11/26/2014 12:21 pm ET Updated Jan 26, 2015

5 Steps to a More Mindful Thanksgiving


As I repeatedly check to see how many inches of snow will arrive with "100-percent" certainty in New York City on Wednesday, I wonder about my flight status and consider how we all may benefit from a more mindful approach to holiday planning and celebrating.

Over the past few weeks, my clients and I have thought a lot about navigating family disappointments, anticipating loneliness, and making wise plans. To truly find thanks, we need to consider more than pumpkin pie recipes and holiday sales.

Who is the "happiest man in the world?" According to brain studies at the University of Wisconsin Madison, Matthieu Ricard, a Tibetan Monk, experiences profound levels of happiness. Practicing being in the present moment paves the way for joy and thanks.

If you feel stressed this Thanksgiving, there are ways to replace stressing and stuffing with effective awareness:

1. Circumvent worrying and start strategizing:

Instead of aimlessly worrying, ask yourself:

• What am I worried about?

• How can I cope well?

For example, if you know 48 hours with your in-laws will leave you dreading Thanksgiving for the next 364 days, think about ways to improve the situation-- maybe driving up for dinner and skipping the full weekend?

If you fear loneliness, can you reach out beyond your comfort zone to solidify plans?

You can create new traditions instead of finding yourself in a habit that hurts you.

A close friend of mine is moving on December 1st. This Thanksgiving, instead of woefully packing alone, she's having a couple of close friends over for a take-out and pack party. Let go of producing a picturesque plan and focus on what makes sense to you.

2. Gratitude isn't about good grub:

Our lives can't be limited to the fleeting delicacies on our plates. Brian Wansink, Ph.D, a food researcher at Cornell, studies factors that influence eating. In his book, Mindless Eating, he cites research on company and food intake. Interestingly. if you eat a meal with one other person, you will eat 35 percent more, in a group of four or more, 75 percent more, and in a group of seven or more you will eat 96 percent more than you'd eat alone. When we are around people, our attention is divided and we may move away from paying attention to our hunger or our portions. We may also continue eating beyond the point of feeling full as when others around us eat, it feels contagious to continue.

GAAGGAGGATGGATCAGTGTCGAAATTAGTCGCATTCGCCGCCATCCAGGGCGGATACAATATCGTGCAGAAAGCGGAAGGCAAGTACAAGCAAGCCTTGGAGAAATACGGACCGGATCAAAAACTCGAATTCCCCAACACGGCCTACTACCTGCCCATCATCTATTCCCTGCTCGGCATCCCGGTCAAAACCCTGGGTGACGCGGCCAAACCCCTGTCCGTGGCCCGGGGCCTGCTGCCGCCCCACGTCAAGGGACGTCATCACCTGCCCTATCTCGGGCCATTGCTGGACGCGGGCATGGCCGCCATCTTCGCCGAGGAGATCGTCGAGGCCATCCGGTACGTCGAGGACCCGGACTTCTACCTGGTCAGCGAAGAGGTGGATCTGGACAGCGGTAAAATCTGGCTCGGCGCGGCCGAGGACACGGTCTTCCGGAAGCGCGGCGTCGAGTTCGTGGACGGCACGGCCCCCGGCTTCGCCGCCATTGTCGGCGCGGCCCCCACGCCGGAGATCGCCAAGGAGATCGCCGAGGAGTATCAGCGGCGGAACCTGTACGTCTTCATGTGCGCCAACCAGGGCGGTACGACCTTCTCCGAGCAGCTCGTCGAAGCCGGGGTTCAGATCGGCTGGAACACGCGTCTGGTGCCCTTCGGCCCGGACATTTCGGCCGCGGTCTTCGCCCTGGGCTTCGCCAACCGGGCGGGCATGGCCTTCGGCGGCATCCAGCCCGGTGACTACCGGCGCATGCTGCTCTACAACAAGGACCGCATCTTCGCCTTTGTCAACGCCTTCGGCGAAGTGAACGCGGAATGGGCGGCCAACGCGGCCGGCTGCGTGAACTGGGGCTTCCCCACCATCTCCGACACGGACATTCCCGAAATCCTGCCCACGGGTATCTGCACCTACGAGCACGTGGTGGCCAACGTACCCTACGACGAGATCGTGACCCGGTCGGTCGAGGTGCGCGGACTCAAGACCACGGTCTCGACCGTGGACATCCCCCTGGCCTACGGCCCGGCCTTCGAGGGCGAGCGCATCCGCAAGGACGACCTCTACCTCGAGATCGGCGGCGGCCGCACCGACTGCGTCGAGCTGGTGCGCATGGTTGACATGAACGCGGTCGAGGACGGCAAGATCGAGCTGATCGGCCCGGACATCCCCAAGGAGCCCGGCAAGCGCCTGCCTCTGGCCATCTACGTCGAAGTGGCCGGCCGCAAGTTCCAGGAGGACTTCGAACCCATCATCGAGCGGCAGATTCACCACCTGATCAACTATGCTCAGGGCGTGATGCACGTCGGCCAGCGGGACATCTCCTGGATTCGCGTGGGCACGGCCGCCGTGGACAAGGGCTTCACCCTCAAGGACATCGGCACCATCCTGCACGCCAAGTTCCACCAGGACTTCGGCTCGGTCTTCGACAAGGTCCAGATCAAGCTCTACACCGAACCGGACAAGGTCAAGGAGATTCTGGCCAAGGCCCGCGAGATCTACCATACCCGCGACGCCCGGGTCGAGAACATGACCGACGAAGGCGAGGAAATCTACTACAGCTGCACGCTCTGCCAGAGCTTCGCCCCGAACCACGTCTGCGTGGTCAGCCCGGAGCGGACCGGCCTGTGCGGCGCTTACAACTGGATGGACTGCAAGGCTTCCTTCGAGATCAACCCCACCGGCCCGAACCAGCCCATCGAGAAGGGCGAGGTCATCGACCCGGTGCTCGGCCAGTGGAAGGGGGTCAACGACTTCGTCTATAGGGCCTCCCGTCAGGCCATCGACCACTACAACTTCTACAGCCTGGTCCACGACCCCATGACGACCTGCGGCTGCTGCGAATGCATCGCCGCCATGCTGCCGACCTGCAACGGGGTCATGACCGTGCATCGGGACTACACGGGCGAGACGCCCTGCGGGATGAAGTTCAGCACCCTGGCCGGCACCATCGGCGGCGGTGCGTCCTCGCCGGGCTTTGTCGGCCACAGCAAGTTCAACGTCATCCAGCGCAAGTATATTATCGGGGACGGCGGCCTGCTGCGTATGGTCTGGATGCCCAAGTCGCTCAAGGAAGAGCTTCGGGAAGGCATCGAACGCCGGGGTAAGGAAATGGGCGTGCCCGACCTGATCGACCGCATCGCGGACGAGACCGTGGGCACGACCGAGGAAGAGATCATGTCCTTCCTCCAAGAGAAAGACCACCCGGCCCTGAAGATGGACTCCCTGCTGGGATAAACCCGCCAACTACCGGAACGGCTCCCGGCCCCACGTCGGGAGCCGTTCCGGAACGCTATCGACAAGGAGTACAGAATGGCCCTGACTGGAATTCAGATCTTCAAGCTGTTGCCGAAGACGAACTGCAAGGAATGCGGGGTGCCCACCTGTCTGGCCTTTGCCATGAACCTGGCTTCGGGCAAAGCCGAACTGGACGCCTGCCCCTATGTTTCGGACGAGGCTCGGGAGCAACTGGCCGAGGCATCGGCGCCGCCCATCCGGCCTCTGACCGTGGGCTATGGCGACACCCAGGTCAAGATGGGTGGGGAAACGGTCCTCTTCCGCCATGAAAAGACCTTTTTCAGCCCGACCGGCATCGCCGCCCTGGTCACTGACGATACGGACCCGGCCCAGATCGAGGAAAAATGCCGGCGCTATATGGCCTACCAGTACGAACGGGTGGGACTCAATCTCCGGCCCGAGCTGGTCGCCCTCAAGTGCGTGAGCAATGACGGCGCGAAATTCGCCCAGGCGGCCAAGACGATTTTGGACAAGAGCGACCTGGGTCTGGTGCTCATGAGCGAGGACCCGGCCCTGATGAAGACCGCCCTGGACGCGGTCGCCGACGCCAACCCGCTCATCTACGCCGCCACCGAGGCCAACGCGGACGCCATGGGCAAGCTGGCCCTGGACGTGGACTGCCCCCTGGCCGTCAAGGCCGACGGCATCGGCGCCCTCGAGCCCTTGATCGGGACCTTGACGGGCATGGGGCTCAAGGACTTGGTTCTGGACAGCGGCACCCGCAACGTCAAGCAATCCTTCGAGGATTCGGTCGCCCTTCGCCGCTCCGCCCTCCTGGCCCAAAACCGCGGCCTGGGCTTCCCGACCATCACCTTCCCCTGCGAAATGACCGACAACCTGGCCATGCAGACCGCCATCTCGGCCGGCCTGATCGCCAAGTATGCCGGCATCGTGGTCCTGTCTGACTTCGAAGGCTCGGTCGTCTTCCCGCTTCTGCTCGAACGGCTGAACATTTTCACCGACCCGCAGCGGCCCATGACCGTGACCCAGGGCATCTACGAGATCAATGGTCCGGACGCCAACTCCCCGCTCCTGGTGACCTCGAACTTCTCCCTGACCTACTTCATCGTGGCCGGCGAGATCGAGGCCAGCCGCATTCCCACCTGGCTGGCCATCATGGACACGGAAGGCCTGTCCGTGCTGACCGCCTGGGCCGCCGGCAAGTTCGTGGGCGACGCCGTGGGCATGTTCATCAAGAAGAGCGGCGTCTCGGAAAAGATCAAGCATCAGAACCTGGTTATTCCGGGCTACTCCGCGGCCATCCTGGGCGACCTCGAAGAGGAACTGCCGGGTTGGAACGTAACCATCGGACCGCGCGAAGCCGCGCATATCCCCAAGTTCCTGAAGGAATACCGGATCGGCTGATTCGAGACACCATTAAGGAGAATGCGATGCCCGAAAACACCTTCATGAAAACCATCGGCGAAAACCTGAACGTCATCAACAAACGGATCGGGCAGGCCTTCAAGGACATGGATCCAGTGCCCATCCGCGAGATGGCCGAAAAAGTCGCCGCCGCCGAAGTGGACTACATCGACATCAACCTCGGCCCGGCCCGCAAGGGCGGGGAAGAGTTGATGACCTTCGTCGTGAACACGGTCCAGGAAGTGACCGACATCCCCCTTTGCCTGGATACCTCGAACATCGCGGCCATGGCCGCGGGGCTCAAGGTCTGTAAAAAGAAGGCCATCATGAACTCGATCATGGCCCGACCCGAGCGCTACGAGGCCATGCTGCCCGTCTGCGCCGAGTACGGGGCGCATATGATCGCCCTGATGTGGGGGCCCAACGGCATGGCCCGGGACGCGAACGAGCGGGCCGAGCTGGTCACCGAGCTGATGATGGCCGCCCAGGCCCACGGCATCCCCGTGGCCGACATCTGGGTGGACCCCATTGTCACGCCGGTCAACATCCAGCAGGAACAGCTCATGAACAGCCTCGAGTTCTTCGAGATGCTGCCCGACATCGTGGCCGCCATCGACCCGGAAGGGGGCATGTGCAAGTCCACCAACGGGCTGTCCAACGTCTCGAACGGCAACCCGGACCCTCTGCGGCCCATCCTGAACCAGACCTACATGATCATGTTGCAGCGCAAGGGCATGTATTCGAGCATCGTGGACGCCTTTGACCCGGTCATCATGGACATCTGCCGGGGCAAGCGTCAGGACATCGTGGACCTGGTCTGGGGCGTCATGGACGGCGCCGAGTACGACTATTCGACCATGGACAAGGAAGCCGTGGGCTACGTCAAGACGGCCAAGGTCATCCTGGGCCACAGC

Take a moment to think about how you define a wonderful Thanksgiving. Is it all about stuffing? What deeply matters? If you're with others, bringing awareness to what you are thankful for will fulfill you more than a 3,000-calorie meal.

3. Let go of expectations and add kindness:

If you're focusing on wishes of better people in your life or better plans, instead of pondering decades of disappointment and dreading the "holiday," adopt a non-judgmental approach. Notice what is with a sense of flexibility and humor. For example, if your sister is serving her gluten free, sugar free, pecan dish, instead of gathering years of evidence that she is self-absorbed, notice her with kind eyes, as you would observe a painting for the first time. When we get muddied in judging, it's difficult to see beyond inaccurate conclusions.

In many mindfulness groups, a popular exercise is eating a raisin or washing dishes with your full attention in the moment -- noticing subtleties with a joyful curiosity -- what does a raisin feel like on your tongue? How does the warm water with bubbles graze your fingers? Often people reflect the taste of a raisin or the act of scrubbing feels more pleasant with heartfelt intention.

4. Get offline and into your life:

To quote Virginia Wolf, "It is far more difficult to murder a phantom than a reality." Instagram is not an instant dose of reality. Seeing others Pottery Barn catalogue worthy tablescapes may not boost your present joy. And being plugged in when you're with family that you infrequently visit leads to missed connections. Did you travel to be transfixed on something you carry incessantly? What is it like to put your phone down and pick your head up?

5. Keep your head where your feet land:

Relatedly, remembering past holidays with an ex or wishing you were somewhere else won't brew gratitude. Here you are right now. If your mind wanders to past sorrows or desires you can't fulfill in the moment, remind yourself, "This is where I am," in a tone of acceptance and warmth.

Thankfully, Ricard encourages, "Anyone can be happy by simply training their brain."